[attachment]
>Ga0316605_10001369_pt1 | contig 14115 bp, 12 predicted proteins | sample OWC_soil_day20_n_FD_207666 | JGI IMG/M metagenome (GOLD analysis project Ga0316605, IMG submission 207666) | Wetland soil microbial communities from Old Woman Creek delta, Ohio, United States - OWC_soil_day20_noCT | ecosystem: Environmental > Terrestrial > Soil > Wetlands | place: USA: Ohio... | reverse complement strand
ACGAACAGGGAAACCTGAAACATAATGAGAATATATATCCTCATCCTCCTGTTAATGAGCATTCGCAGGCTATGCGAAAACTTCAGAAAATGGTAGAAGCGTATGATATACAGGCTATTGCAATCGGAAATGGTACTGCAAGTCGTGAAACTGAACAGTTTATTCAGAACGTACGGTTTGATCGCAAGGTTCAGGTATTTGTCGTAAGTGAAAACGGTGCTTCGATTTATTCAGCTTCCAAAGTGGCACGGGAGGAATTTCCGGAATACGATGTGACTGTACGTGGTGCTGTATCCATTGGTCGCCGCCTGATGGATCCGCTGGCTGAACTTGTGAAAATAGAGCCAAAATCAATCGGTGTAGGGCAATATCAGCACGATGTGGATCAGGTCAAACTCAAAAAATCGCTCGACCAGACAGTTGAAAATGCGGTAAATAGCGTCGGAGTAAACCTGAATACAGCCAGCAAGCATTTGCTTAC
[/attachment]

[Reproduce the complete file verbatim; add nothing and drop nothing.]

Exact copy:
>Ga0316605_10001369_pt1 | contig 14115 bp, 12 predicted proteins | sample OWC_soil_day20_n_FD_207666 | JGI IMG/M metagenome (GOLD analysis project Ga0316605, IMG submission 207666) | Wetland soil microbial communities from Old Woman Creek delta, Ohio, United States - OWC_soil_day20_noCT | ecosystem: Environmental > Terrestrial > Soil > Wetlands | place: USA: Ohio... | reverse complement strand
ACGAACAGGGAAACCTGAAACATAATGAGAATATATATCCTCATCCTCCTGTTAATGAGCATTCGCAGGCTATGCGAAAACTTCAGAAAATGGTAGAAGCGTATGATATACAGGCTATTGCAATCGGAAATGGTACTGCAAGTCGTGAAACTGAACAGTTTATTCAGAACGTACGGTTTGATCGCAAGGTTCAGGTATTTGTCGTAAGTGAAAACGGTGCTTCGATTTATTCAGCTTCCAAAGTGGCACGGGAGGAATTTCCGGAATACGATGTGACTGTACGTGGTGCTGTATCCATTGGTCGCCGCCTGATGGATCCGCTGGCTGAACTTGTGAAAATAGAGCCAAAATCAATCGGTGTAGGGCAATATCAGCACGATGTGGATCAGGTCAAACTCAAAAAATCGCTCGACCAGACAGTTGAAAATGCGGTAAATAGCGTCGGAGTAAACCTGAATACAGCCAGCAAGCATTTGCTTAC